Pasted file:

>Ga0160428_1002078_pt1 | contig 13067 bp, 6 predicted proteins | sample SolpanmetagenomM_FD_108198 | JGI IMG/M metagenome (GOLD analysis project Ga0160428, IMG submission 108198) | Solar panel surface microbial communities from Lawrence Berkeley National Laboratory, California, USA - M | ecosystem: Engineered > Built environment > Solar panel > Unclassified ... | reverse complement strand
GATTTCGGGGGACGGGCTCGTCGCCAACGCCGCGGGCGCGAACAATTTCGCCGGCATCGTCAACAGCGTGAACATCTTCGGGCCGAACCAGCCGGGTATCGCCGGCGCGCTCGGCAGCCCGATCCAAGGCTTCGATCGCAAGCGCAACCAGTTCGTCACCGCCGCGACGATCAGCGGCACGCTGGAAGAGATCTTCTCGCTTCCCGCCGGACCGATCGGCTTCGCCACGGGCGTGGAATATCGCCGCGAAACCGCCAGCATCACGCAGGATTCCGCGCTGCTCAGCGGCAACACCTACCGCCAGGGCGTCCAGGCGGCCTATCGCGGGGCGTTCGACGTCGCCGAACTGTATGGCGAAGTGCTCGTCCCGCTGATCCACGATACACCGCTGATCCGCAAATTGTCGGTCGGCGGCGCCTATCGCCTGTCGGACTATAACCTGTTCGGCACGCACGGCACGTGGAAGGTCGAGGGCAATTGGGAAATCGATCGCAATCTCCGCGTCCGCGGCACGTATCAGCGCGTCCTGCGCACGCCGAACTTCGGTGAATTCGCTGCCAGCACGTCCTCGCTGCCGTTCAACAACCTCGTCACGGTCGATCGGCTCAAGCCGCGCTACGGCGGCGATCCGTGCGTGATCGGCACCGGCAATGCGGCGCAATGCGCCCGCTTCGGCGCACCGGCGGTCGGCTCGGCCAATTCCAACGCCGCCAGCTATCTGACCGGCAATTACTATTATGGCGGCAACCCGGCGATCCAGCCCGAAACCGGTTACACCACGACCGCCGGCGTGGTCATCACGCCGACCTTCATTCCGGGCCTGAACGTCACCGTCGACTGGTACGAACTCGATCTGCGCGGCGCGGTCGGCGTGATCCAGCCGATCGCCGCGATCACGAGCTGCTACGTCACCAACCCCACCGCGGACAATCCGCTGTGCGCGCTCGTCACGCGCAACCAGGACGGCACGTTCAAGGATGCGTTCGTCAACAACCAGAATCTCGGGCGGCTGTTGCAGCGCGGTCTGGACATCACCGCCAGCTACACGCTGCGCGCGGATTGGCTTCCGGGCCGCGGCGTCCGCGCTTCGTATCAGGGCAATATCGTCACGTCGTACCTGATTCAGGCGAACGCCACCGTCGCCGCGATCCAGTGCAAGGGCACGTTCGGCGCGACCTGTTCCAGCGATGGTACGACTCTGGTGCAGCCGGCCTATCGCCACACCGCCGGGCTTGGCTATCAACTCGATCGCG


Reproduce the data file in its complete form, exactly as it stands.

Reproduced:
>Ga0160428_1002078_pt1 | contig 13067 bp, 6 predicted proteins | sample SolpanmetagenomM_FD_108198 | JGI IMG/M metagenome (GOLD analysis project Ga0160428, IMG submission 108198) | Solar panel surface microbial communities from Lawrence Berkeley National Laboratory, California, USA - M | ecosystem: Engineered > Built environment > Solar panel > Unclassified ... | reverse complement strand
GATTTCGGGGGACGGGCTCGTCGCCAACGCCGCGGGCGCGAACAATTTCGCCGGCATCGTCAACAGCGTGAACATCTTCGGGCCGAACCAGCCGGGTATCGCCGGCGCGCTCGGCAGCCCGATCCAAGGCTTCGATCGCAAGCGCAACCAGTTCGTCACCGCCGCGACGATCAGCGGCACGCTGGAAGAGATCTTCTCGCTTCCCGCCGGACCGATCGGCTTCGCCACGGGCGTGGAATATCGCCGCGAAACCGCCAGCATCACGCAGGATTCCGCGCTGCTCAGCGGCAACACCTACCGCCAGGGCGTCCAGGCGGCCTATCGCGGGGCGTTCGACGTCGCCGAACTGTATGGCGAAGTGCTCGTCCCGCTGATCCACGATACACCGCTGATCCGCAAATTGTCGGTCGGCGGCGCCTATCGCCTGTCGGACTATAACCTGTTCGGCACGCACGGCACGTGGAAGGTCGAGGGCAATTGGGAAATCGATCGCAATCTCCGCGTCCGCGGCACGTATCAGCGCGTCCTGCGCACGCCGAACTTCGGTGAATTCGCTGCCAGCACGTCCTCGCTGCCGTTCAACAACCTCGTCACGGTCGATCGGCTCAAGCCGCGCTACGGCGGCGATCCGTGCGTGATCGGCACCGGCAATGCGGCGCAATGCGCCCGCTTCGGCGCACCGGCGGTCGGCTCGGCCAATTCCAACGCCGCCAGCTATCTGACCGGCAATTACTATTATGGCGGCAACCCGGCGATCCAGCCCGAAACCGGTTACACCACGACCGCCGGCGTGGTCATCACGCCGACCTTCATTCCGGGCCTGAACGTCACCGTCGACTGGTACGAACTCGATCTGCGCGGCGCGGTCGGCGTGATCCAGCCGATCGCCGCGATCACGAGCTGCTACGTCACCAACCCCACCGCGGACAATCCGCTGTGCGCGCTCGTCACGCGCAACCAGGACGGCACGTTCAAGGATGCGTTCGTCAACAACCAGAATCTCGGGCGGCTGTTGCAGCGCGGTCTGGACATCACCGCCAGCTACACGCTGCGCGCGGATTGGCTTCCGGGCCGCGGCGTCCGCGCTTCGTATCAGGGCAATATCGTCACGTCGTACCTGATTCAGGCGAACGCCACCGTCGCCGCGATCCAGTGCAAGGGCACGTTCGGCGCGACCTGTTCCAGCGATGGTACGACTCTGGTGCAGCCGGCCTATCGCCACACCGCCGGGCTTGGCTATCAACTCGATCGCG